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Thread: Nixon on a VT?

  1. #1
    I just let one RIP
    Reputation: Jwiffle's Avatar
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    Nixon on a VT?

    I'm saving up to build a VT, and had been planning to go with either a Manitou Minute One or Three, but just yesterday I heard about the Manitou Nixon--up to almost 6 inches travel, remotely adjustable from the handlebar, SPV, air sprung, only 4.1 lbs! It barely weighs more than the Minute One!

    The question is whether it is too much travel? Will 145 mm alter the geometry too much? Of course, since it is adjustable, I can set it lower, but then why bother other than the fact it has remote adjustablity.

    Another question: those of you with adjustable travel, do you actually use it? Would I find myself just leaving it in one position and never changing it? Then I might as well go with the Minute Two and save half a pound.

    Thanks!

  2. #2
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    Reputation: col200's Avatar
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    all depends on the riding you're gonna be doing? Will you need 6" or 5" ? Probably not 6 " if you're riding a VT (Unless you're hucking on the thing =). I'm on a VT1 with a Zoke MX comp and I hit some brutal stuff. Never had the need for more than what I"m running up front. I'd say go with the minute and save the weight.

  3. #3
    Combat Wombat
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    Like he said....

    Quote Originally Posted by col200
    all depends on the riding you're gonna be doing? Will you need 6" or 5" ? Probably not 6 " if you're riding a VT (Unless you're hucking on the thing =). I'm on a VT1 with a Zoke MX comp and I hit some brutal stuff. Never had the need for more than what I"m running up front. I'd say go with the minute and save the weight.
    I have a 2003 VT-1 and run the back at 5" and the front at 105mm. The most I have ever run the front at is 115mm and while it worked great for more open trails, I did not like how it slowed down the steering for some twisty singletrack I ride. The problem I ran into was that switching between the two settings really messed me up. By riding two different trails and changing the travel, I would find myself under or oversteering all the time. I suppose it is possible that maybe someday I could get used to the different geometries caused by the different travel settings, but for now 105mm works for what I ride. I will say that from my experience, 6'' would be pretty slack.

    Brian

  4. #4
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    More travel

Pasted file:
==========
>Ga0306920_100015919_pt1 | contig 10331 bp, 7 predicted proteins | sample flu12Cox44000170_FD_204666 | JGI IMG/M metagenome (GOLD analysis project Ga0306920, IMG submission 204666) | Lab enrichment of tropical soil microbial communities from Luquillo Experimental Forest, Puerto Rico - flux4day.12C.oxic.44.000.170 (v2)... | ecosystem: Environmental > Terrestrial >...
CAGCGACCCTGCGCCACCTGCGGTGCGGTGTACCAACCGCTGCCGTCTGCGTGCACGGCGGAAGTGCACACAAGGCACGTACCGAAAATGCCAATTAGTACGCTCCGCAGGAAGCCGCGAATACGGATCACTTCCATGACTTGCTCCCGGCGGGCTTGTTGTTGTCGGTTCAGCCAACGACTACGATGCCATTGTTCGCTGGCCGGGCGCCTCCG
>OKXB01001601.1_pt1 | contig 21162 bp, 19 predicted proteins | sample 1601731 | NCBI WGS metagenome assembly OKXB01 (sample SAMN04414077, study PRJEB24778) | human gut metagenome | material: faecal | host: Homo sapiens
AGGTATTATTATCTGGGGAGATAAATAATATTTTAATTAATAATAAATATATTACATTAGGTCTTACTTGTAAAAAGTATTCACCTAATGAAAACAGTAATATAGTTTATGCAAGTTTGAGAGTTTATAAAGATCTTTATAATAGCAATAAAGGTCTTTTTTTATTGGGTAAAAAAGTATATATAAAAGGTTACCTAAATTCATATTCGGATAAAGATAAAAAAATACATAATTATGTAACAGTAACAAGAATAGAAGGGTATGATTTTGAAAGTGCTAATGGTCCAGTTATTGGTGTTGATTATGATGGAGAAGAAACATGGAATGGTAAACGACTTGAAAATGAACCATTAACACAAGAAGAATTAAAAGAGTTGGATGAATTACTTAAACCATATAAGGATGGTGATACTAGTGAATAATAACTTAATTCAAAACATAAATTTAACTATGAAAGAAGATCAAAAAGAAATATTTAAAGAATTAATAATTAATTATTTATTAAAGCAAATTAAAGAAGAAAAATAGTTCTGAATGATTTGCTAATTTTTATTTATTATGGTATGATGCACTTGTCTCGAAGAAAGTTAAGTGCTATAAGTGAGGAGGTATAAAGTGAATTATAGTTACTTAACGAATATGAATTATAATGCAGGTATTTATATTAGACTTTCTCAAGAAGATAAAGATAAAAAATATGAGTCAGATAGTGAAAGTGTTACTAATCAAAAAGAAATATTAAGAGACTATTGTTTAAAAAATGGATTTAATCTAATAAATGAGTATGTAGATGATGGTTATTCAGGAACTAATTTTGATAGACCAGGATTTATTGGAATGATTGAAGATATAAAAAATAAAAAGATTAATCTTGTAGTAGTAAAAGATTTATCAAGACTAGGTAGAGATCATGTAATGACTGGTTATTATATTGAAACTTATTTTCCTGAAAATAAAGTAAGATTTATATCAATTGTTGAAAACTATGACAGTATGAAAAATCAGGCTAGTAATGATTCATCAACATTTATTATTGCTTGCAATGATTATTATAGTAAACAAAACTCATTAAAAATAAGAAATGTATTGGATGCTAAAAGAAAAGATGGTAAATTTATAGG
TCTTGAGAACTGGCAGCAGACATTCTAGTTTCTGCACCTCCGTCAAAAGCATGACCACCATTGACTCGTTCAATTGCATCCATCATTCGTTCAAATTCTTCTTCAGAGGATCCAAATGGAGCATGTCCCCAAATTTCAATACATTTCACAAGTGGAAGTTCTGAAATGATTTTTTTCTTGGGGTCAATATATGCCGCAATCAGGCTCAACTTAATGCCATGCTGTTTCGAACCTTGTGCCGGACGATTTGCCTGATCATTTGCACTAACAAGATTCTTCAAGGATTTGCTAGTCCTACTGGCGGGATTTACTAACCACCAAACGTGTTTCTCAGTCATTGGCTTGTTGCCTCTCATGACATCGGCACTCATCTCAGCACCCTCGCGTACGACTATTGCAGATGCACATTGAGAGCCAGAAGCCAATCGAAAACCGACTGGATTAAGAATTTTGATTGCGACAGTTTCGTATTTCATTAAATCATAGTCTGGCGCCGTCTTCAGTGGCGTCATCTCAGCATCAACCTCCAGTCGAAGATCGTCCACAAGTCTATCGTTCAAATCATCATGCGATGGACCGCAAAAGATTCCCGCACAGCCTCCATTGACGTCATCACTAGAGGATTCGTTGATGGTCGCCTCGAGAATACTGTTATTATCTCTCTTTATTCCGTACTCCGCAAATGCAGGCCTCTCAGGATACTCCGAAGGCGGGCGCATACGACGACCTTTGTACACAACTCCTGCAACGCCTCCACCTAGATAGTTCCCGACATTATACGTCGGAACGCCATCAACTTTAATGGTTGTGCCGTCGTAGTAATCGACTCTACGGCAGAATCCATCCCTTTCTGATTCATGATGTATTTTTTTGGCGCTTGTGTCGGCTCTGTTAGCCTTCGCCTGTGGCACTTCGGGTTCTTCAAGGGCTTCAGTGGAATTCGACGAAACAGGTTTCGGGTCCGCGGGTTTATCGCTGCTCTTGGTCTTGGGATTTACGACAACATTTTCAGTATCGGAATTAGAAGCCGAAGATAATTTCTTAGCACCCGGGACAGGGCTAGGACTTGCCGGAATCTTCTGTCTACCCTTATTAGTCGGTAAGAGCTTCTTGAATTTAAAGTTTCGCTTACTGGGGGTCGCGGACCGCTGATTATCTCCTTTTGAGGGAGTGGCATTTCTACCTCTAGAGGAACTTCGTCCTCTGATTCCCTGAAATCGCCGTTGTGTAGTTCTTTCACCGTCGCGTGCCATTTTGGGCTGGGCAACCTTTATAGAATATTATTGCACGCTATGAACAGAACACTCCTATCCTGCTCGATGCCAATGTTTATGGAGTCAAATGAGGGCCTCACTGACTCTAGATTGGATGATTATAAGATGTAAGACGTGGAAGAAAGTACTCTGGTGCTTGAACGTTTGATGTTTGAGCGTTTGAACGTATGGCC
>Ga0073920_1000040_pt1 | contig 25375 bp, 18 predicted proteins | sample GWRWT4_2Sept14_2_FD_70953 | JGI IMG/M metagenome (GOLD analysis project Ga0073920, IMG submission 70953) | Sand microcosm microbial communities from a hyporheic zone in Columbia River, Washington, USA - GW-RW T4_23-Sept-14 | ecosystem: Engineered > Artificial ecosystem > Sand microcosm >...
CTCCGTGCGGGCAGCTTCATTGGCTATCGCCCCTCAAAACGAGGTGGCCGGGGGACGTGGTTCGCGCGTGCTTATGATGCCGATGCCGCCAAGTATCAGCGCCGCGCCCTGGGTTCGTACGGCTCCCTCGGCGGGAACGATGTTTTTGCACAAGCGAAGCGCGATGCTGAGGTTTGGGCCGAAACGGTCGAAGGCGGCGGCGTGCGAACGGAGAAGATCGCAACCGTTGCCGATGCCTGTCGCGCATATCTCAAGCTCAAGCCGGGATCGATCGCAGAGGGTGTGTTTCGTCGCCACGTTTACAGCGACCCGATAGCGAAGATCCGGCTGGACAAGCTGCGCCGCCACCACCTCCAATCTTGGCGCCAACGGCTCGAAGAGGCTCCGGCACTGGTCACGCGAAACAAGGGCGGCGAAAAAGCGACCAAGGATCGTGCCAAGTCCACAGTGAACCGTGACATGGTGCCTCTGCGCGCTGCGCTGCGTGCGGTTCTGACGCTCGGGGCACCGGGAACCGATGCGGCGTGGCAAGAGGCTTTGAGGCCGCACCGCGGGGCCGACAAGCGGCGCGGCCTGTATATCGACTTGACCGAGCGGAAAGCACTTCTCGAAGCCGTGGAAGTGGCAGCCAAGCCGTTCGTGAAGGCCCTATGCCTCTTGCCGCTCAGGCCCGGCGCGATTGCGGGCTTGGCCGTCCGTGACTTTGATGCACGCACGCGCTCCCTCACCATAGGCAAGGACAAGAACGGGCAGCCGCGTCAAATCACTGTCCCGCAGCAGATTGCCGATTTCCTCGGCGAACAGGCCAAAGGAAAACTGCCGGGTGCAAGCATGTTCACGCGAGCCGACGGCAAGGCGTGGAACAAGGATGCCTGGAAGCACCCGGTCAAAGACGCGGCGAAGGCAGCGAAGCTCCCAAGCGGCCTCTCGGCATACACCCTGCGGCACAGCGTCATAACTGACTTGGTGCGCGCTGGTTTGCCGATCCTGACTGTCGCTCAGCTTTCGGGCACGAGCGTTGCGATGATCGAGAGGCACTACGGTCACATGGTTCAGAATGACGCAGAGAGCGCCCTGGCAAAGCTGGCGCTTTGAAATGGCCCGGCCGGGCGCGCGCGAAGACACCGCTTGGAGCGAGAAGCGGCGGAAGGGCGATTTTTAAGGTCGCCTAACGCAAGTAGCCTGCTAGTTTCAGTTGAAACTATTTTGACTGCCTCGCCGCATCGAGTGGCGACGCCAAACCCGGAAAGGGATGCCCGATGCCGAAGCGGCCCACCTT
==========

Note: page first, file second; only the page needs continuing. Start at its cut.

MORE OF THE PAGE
I have a VT1 with a Marzocchi Z1 Bomber with 130mm of travel. I have the ability to lock it out at 100mm for hills, but I never do. I ride my Romic rear shock at 5.7 inches and the Marzocchi at the full 130 always. I do a lot of freeriding, and am looking at getting a new fork with more travel. I started a thread asking if you could put a dual crown on a VT1, because I want more. Just not sure if the riding position will be changed too much. I say go with the 5" or 6" up front, I can climb just about anything even riding like that, and the extra suspension comes in handy on drops and jumps.

  5. #5
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    Raising the front on a VT is to ask for trouble when climbing. I run mine at 5.7" rear and 120mm front on my Manitou Black Super. Before the Black I ran a RS Psylo and at 125mm the front end was nervous and lifted on climbs but found that runs great at 120.

    If you plan to freeride on the VT which is not it's intented for that use be carefull, too much or too little travel can spell disaster and forget about warranties with a dual crown fork.

  6. #6
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    Nixon

    The new Nixon is a single crown fork, so no worries there. The VT's geometry is built around a 5" fork and putting a 6" fork on may make the steering akward. I think the Minute would be a great fork for a VT. As far as the adjustable travel goes, I like to have it on my AC2 on some of the really steep hills, otherwise I usually leave it all the way up. If I know there is going to be alot of climbing i'll set it at 100-110mm and leave it. It does change the way the bike handles but it never seemed like I had to adapt to it, it just comes natural

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